Coronavirus Antibody Blood Test
Is it for you?
It is not yet known what level of antibodies gives you immunity to coronavirus or to what extent previous infection provides immunity from future infection.
- COVID Antibodies
COVID Antibodies (2 Biomarkers)
From the expert
The coronavirus antibody home blood test is a new laboratory test that measures the level of antibodies in your blood. It is called the Roche Anti-SARS-CoV-2-S coronavirus antibody test. You can use this test to monitor your antibody levels over time so that you can record your own unique response to the virus or the vaccine.
Your result will lie on a scale between 0.4 units per millilitre (U/ml) and 2,500 U/ml. A result below 0.8 U/ml means that the lab did not find antibodies in your sample. A result above 0.8 U/ml means that antibodies were detected, so you likely have had coronavirus (or have been vaccinated).
It is possible to get a result below 0.8 U/ml even if you have had a coronavirus infection in the past. This could be because you only experienced mild (or non-existent) symptoms. It could also be because your body responded to the virus using different parts of your immune system.
There is a higher chance of a negative result (below 0.8 U/ml) if you take this test too soon after becoming infected with coronavirus or being vaccinated. This is because your body may not have had time to produce antibodies. We recommend waiting at least three weeks after a known infection or vaccination before taking this test.
If you would like to monitor your antibody level over time, we recommend taking a test every 3-4 months. A number of studies have shown that coronavirus antibodies remain in the blood for at least 6-8 months for most people. For some people (particularly those who had no symptoms), antibody levels may decline more quickly.
Your anonymised data may be used to help UK public health agencies (including Public Health England) and other organisations understand the spread of coronavirus within the UK population.
Medichecks uses a CE marked Roche coronavirus antibody test called the Elecsys Anti-SARS-CoV-2 S assay. The manufacturer (Roche) carried out a study to support the CE mark submission of this test. The study used blood samples from patients with a positive coronavirus infection. Roche did not use samples from people without symptoms, so the results may have differed if the study had included these people.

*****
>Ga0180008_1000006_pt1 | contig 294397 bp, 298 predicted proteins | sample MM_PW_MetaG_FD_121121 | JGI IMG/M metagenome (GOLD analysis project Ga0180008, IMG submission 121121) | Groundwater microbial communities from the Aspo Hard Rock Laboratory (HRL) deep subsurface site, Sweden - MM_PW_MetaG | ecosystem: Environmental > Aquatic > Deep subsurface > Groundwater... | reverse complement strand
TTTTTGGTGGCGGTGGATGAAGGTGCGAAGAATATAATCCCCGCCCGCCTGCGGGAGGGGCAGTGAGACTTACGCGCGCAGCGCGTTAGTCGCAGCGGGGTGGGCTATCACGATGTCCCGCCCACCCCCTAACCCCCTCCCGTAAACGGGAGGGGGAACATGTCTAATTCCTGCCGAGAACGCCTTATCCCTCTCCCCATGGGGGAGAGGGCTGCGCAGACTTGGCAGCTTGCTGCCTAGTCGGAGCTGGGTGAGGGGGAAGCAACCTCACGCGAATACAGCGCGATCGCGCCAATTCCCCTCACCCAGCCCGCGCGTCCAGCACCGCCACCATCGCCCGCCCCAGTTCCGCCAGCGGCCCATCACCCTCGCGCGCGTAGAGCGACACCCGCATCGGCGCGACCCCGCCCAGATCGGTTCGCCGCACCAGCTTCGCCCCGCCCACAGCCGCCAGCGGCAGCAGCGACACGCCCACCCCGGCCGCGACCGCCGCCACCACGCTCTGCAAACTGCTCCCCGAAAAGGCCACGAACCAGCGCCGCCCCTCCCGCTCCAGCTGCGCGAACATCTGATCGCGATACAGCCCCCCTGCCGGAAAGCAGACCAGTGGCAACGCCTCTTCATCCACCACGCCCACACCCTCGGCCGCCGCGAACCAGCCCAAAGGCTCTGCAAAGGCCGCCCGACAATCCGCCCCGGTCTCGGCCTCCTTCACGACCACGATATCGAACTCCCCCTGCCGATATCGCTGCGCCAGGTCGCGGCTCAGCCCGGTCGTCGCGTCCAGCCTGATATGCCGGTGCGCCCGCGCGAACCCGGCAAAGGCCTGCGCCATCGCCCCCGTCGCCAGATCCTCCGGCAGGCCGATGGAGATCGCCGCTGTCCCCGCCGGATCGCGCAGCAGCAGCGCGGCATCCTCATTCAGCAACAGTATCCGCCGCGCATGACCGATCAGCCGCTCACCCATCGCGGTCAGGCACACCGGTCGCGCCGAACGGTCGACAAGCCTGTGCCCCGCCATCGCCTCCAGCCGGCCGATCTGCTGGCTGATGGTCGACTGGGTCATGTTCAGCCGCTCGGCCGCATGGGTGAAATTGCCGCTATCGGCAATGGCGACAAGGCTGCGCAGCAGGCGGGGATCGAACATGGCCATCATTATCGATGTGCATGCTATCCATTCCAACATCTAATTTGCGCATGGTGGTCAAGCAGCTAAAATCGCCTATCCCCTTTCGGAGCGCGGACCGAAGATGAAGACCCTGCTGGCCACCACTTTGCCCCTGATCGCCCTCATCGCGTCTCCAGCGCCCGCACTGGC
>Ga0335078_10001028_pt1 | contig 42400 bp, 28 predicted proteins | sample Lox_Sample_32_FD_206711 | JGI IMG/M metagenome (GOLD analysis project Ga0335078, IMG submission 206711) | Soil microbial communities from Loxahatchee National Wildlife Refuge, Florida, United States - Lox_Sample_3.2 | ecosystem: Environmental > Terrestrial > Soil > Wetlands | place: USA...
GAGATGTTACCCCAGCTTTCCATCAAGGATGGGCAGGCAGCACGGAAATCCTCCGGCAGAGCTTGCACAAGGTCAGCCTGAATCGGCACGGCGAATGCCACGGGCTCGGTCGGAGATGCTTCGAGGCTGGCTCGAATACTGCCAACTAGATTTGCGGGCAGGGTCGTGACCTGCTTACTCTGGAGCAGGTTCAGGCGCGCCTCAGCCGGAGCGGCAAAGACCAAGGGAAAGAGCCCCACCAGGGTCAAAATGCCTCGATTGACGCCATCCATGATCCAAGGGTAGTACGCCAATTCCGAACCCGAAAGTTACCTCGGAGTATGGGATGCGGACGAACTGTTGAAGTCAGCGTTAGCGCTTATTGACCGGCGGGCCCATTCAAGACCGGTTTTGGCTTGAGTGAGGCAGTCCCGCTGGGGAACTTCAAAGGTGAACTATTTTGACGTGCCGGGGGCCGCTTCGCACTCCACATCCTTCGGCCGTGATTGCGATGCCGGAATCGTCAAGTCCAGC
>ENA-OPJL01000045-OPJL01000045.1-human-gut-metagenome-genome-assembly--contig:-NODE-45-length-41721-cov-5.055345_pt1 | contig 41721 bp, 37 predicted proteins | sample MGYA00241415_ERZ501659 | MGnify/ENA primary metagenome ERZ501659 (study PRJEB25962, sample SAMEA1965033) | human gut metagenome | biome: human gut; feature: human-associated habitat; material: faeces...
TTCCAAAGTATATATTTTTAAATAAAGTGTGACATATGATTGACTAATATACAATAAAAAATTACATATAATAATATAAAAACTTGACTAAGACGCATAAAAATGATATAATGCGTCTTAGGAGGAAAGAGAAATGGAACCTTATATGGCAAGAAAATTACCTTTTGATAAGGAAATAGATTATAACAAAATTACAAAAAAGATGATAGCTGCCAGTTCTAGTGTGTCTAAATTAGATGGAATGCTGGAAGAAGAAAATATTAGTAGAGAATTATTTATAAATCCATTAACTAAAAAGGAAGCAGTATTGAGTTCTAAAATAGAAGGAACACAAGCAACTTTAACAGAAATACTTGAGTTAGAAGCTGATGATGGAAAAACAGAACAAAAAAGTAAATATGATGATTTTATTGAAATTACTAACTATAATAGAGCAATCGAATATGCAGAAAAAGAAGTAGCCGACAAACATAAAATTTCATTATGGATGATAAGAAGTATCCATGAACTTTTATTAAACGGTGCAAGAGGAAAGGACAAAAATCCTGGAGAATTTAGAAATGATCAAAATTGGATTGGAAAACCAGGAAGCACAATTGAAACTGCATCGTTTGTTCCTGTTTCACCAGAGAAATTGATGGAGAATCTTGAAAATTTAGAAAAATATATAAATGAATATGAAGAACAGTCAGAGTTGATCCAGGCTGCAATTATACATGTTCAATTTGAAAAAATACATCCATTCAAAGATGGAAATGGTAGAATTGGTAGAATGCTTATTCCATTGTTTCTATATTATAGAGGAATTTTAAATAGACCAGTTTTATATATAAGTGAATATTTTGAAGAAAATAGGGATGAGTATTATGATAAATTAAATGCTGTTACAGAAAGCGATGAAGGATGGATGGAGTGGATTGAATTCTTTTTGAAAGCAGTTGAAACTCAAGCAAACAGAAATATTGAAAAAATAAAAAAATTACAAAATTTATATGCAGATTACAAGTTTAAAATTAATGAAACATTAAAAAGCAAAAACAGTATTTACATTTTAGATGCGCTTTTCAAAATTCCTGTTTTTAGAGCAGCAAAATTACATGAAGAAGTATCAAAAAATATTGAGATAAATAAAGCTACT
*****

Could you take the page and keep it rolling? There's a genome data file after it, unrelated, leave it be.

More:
Test sensitivity is the ability of a test to correctly detect a positive result when testing samples from people known to have had a coronavirus infection. Sensitivity can increase from the point of a diagnosis because antibody levels increase in response to an infection. This means that from 21 days after a positive diagnosis (the earliest point at which we recommend testing), the test returned a positive result in 98.3% of cases. After 28 days, sensitivity is 100%, based on Roche’s study.
Test specificity is the ability of a test to correctly produce a negative result when testing samples from people known not to have had a coronavirus infection. Roche used 5,991 negative samples (which were collected before October 2019). The test produced only one false-positive result – giving the test a specificity of 99.98%.
This test may not accurately detect antibodies in people who have compromised immune systems because their antibody response may be slower or weakened. This includes people with immunodeficiency diseases, infections such as HIV, or those who take medications that suppress the immune system. This may also affect the sensitivity and specificity of the test.
A negative antibody result cannot exclude a current infection. If you have been recently exposed to a coronavirus (such as SARS-CoV or COVID-19) the level of antibodies in your blood may not have yet reached levels which are high enough for this test to detect.
This test is only available as a home finger-prick kit. This is because clinic and nurse services are not permitted to collect venous samples for coronavirus antibody tests unless they are covered by UKAS accreditation. As our laboratory is UKAS accredited, we are able to offer this test with a self-collection finger-prick kit.
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